The ability to extend existing Views, assemble composite controls, and create unique new Views lets you implement beautiful user interfaces optimized for your application's workflow. Android lets you subclass the existing View toolbox or implement your own View controls, giving you total freedom to tailor your UI to optimize the user experience.
When you design a user interface it's important to balance raiv aesthetics and usability. With the power to create your own custom controls comes the temptation to rebuild all your controls from scratch. Resist that urge. The standard Views will be familiar to users from other Android applications and will update in line with new platform releases. On small screens, with users often paying limited attention, familiarity can often provide better usability than a slightly shinier control.
The best approach to use when creating a new View depends on what you want to achieve:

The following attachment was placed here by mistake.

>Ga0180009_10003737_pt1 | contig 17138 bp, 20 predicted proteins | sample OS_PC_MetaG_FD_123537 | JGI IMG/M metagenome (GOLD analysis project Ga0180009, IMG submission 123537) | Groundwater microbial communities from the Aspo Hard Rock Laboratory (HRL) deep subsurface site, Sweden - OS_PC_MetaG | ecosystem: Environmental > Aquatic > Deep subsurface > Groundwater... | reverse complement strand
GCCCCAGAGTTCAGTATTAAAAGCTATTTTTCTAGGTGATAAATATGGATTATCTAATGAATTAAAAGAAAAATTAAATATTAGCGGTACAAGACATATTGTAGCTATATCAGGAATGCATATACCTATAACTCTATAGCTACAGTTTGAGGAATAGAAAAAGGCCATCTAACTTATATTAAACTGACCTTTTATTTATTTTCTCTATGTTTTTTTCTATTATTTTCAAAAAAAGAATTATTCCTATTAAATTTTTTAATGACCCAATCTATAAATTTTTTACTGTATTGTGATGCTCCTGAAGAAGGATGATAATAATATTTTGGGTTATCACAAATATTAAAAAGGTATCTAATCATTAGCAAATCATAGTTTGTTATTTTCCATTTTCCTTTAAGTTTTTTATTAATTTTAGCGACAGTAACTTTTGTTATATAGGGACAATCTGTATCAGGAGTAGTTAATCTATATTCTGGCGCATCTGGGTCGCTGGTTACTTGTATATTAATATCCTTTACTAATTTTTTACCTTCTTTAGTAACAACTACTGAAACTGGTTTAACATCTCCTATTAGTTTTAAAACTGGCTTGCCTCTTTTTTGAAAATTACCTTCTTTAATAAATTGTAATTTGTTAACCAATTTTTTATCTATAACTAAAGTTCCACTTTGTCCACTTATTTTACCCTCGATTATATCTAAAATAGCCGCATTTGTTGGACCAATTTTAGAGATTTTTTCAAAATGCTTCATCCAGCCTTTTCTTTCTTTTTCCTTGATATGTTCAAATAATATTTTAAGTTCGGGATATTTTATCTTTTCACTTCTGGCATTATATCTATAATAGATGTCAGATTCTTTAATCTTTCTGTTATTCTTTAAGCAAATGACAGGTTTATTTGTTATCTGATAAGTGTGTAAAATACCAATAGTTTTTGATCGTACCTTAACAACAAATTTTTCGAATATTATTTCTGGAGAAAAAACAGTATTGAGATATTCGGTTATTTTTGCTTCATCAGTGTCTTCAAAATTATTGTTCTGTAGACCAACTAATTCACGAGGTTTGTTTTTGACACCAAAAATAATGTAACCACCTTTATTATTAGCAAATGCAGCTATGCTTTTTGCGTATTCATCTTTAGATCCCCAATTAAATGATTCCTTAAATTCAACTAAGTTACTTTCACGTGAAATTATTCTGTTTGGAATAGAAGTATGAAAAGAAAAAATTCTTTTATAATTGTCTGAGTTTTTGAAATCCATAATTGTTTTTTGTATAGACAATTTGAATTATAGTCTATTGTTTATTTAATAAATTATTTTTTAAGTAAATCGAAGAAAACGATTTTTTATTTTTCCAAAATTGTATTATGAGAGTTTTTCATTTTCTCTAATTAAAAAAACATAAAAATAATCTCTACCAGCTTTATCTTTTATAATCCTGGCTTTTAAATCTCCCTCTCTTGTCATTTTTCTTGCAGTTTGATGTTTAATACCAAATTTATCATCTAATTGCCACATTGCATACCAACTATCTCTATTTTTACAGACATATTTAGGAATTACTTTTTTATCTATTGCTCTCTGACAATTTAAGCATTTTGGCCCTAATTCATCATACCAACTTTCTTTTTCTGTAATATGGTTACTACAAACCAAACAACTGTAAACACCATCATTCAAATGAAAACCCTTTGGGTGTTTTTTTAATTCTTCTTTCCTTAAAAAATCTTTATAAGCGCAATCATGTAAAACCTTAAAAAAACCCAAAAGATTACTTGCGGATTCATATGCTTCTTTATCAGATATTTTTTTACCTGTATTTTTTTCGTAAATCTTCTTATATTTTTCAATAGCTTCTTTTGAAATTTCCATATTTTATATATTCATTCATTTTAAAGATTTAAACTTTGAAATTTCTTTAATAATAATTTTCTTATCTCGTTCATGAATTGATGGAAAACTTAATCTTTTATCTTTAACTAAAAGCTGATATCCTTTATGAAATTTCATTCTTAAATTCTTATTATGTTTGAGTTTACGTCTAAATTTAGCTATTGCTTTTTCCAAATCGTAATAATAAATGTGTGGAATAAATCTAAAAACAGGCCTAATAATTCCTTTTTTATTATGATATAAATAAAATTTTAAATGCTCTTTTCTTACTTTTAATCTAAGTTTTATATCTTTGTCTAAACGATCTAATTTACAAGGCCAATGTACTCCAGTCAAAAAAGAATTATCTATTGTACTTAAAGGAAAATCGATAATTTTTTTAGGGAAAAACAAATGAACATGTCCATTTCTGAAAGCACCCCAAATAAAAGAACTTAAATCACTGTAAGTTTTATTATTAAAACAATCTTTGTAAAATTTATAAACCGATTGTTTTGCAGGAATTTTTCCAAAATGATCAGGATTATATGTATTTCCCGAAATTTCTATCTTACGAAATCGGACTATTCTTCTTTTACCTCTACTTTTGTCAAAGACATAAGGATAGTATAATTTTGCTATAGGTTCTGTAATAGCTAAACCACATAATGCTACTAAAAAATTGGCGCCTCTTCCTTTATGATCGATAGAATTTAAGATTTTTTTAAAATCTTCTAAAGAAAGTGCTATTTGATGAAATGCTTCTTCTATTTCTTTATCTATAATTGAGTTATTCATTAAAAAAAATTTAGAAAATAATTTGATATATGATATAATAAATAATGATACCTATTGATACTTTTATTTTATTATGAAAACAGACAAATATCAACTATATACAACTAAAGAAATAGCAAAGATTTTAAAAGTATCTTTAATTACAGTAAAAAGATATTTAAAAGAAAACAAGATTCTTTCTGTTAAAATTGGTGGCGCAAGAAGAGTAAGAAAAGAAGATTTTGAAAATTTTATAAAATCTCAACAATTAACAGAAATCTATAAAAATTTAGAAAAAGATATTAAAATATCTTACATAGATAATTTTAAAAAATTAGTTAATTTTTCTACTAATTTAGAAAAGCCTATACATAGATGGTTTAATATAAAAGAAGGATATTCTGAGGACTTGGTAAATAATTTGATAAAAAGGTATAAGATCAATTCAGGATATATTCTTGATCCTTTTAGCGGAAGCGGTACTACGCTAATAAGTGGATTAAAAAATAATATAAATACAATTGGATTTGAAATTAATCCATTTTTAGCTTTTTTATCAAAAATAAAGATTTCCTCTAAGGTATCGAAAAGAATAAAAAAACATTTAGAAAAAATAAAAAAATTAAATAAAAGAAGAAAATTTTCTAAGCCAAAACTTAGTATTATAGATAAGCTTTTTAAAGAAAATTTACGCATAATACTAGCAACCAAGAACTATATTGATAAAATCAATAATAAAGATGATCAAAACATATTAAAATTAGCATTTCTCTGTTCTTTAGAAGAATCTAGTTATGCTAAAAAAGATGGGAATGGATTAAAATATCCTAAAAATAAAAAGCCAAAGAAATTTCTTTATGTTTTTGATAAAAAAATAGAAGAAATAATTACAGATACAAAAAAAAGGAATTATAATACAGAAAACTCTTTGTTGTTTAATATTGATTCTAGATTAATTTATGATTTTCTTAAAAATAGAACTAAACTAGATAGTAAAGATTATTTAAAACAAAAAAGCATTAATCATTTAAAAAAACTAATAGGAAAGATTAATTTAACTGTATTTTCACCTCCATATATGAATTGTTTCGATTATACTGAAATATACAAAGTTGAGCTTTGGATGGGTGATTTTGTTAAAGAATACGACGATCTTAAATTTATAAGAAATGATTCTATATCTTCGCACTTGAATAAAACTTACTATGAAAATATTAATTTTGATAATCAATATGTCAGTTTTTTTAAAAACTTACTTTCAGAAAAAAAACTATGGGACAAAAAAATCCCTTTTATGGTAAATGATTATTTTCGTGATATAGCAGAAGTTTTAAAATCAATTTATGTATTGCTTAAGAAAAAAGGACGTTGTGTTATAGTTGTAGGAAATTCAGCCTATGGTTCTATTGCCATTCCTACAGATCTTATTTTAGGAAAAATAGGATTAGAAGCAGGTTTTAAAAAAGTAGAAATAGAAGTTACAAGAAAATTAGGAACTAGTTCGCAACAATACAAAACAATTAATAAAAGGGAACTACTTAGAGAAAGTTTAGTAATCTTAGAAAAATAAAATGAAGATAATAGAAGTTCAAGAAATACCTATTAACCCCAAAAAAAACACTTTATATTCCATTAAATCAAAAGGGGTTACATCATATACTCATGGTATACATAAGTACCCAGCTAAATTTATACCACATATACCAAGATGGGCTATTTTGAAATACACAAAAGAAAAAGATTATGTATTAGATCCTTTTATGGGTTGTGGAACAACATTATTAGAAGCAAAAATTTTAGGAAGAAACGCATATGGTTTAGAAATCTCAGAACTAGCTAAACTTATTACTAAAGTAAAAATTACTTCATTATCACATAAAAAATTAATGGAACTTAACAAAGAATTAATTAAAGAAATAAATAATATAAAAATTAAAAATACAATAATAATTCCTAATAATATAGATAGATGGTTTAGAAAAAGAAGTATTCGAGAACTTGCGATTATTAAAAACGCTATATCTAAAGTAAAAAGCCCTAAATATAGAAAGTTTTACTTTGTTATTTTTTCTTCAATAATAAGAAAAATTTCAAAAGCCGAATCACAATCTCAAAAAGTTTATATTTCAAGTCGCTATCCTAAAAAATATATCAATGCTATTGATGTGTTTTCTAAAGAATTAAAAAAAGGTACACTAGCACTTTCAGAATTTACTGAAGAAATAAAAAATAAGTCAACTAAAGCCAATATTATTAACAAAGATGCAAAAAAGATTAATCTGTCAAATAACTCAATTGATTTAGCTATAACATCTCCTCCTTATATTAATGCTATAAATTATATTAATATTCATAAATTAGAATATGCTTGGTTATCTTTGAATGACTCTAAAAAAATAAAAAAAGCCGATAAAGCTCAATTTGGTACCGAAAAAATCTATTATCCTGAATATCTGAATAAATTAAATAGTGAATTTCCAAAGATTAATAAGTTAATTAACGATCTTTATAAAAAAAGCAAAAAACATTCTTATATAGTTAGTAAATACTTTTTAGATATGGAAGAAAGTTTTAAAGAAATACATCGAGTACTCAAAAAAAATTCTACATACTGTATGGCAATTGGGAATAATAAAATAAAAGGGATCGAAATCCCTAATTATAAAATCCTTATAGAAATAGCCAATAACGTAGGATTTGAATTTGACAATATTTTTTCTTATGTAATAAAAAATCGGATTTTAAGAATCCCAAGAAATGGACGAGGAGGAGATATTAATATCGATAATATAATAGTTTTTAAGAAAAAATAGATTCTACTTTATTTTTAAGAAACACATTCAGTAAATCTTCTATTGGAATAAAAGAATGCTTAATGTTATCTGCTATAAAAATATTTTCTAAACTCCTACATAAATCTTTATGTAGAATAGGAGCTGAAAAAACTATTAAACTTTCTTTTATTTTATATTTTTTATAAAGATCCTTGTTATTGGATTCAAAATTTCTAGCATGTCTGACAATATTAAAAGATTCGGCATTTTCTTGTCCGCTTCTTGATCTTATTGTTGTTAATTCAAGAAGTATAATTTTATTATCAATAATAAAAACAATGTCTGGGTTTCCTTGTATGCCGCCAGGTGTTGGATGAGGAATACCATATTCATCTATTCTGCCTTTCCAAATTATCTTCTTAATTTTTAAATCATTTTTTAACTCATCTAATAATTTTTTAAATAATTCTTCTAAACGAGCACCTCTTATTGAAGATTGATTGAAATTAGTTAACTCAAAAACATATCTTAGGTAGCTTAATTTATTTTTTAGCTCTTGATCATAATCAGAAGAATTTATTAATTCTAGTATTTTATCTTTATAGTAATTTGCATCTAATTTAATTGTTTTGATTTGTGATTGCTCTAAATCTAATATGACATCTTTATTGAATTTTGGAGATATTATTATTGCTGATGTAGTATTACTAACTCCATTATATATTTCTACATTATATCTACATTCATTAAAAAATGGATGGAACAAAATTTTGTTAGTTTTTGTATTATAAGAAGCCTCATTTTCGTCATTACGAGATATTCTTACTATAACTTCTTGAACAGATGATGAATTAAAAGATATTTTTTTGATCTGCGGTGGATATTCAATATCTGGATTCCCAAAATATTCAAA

> Modify or extend the appearance and/or behavior of an existing control when it already supplies the basic functionality you want. By overriding the event handlers and onDraw, but still calling back to the superclass's methods, you can customize a View without having to reimplement its functionality. For example, you could customize a TextView to display a set number of decimal points.
> Combine Views to create atomic, reusable controls that leverage the functionality of several interconnected Views. For example, you could create a dropdown combo box by combining a TextView and a Button that displays a floating ListView when clicked.
> Create an entirely new control when you need a completely different interface that you can't get by changing or combining existing controls.
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